The rather contentious issue of penalties has dominated the headlines around the League of Ireland in the last few days. I think back to my own career, and one particular incident sprang to mind.
In 1994, while playing for a very good Linfield team, we approached the penultimate game of the season away to Coleraine knowing that we had to get a result. Portadown, our nearest rivals, were playing Ballymena in a game they were expected to win.
With about 15 minutes to go, we were losing 2-1 and getting nowhere against a resolute defence. Meanwhile the huge Linfield support had let us know that Portadown were winning. If the results remained the same then Portadown would win the league.
In the 86th minute I found myself running on to a ball over the top and as I got to the penalty area I took a heavy touch and knew the ball was going to run out of play. I could feel the centre half – Stuart McClean – behind me and I took a tumble more in hope than anything else.
The referee gave a penalty and the Coleraine players went mad. I got up, scored the penalty and we nicked a draw. As we came off the pitch we heard that Ballymena had scored two late goals and we were still in the Championship race.
The following week, Portadown drew with local rivals Glenavon in a game that, if either of them had won, would have secured them the league. We defeated Glentoran 2-0 and came up on the outside and won it!
It may be that you feel that I cheated to win the penalty that played a big part in winning the league, and I can understand that, but I was exposed to a different view when I played in Greece.
The players there took the view that it was up to the referee to decide whether an incident warrants a penalty or free kick and it is the duty of any player to do whatever it takes to try and win the game.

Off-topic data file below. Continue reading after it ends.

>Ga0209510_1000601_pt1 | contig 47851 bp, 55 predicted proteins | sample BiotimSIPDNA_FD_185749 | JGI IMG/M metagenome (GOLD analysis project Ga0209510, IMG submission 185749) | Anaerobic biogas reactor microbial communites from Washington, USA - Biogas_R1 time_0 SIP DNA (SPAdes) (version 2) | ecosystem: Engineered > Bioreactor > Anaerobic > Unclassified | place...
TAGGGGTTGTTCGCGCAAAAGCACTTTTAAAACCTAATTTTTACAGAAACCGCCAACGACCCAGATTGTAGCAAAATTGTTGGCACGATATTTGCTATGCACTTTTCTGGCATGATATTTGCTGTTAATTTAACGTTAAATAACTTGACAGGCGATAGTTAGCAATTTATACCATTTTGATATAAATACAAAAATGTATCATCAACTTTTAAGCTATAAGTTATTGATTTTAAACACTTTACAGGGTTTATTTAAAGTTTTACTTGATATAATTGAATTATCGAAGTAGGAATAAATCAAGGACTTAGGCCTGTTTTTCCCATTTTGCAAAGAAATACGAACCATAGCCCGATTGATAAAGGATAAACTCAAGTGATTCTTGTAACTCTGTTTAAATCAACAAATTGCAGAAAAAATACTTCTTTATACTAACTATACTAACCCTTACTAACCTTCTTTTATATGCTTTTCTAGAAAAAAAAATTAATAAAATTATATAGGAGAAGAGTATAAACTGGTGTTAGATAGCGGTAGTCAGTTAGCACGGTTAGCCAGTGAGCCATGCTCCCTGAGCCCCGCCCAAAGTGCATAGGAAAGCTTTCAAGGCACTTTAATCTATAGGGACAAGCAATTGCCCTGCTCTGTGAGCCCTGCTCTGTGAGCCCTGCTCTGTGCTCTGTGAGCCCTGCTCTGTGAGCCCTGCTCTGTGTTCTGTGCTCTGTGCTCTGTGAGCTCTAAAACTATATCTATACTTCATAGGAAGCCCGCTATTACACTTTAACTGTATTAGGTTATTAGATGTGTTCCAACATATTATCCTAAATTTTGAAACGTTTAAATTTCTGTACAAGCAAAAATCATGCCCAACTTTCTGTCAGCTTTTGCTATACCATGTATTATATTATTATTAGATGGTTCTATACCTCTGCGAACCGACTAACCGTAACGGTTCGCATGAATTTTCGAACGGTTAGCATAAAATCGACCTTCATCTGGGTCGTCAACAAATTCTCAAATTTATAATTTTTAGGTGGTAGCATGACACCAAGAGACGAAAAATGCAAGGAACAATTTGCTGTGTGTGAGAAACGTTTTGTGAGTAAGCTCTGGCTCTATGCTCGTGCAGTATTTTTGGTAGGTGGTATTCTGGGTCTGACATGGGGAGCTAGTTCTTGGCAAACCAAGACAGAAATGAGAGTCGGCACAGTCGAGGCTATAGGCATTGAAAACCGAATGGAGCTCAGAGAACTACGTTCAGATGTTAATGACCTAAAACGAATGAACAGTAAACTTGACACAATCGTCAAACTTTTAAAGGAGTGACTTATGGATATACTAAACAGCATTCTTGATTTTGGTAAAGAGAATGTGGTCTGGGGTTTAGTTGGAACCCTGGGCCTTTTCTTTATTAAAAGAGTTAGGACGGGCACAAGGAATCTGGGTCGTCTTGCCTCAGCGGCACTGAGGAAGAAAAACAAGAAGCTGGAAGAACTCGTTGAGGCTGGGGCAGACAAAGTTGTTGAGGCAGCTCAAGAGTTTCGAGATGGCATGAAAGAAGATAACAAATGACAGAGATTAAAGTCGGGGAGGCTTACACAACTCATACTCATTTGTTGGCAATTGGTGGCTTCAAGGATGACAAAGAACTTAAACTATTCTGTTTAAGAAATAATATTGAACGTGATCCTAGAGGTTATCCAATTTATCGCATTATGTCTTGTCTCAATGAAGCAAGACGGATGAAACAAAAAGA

It was also said to me that going to ground when you could have stayed on your feet was the same principle as appealing for a throw in or corner when you know that you had the last touch.
Very often your viewpoint is affected by your perspective.
When I came off the pitch at Coleraine, the first question I was asked by the manager, Trevor Anderson, was “did he touch you?” When told the truth, as I recall, he had a wry smile and never mentioned it again!
When, two years later, I played for Ronnie McFall at Portadown and I told him the same story, he was apopletic, which I thought was a fair response.
I don’t think there would have been many Linfield fans who, on that Saturday night that we celebrated winning another league championship, would have said that they didn’t want it based on the events at Coleraine the week before.
Having been on the receiving end of some pretty poor refereeing decision and then had to speak to the press, I can understand the frustration that Stephen Kenny was feeling after the Bray game last week.
I am also certain that Stephen will know given some time to reflect that making the kind of comments that he did after losing just looks like sour grapes.
Sometimes you just have to clench your teeth, say nothing and move on to the next one. Refereeing is an incredibly difficult job and mistakes will be made, just as players and managers will make them.
I can just see John Caulfield chuckling as he hears what Stephen has said and then thinks, “here’s a chance for a bit of mischief!”
Perhaps John was thinking about the last three years of watching Dundalk pulverise everyone around them. Now that Cork are in the ascendancy, it is easy to make the kind of comment that the he did.
Unfortunately, football has a habit of making clever people look really silly. I think that the season has many twists and turns to come but the absolute certainty is that there will be a penalty in the next Dundalk v Cork game!
Garry Haylock is a former professional footballer and manager. During his playing career he represented Shelbourne, Dundalk, Linfield and Glentoran, winning the Premier Division twice and the FAI Cup three times, as well as two titles in Northern Ireland and 2 IFA Cups.
Garry Haylock is a former professional footballer who played with Shelbourne, Dundalk, Portadown and Linfield.
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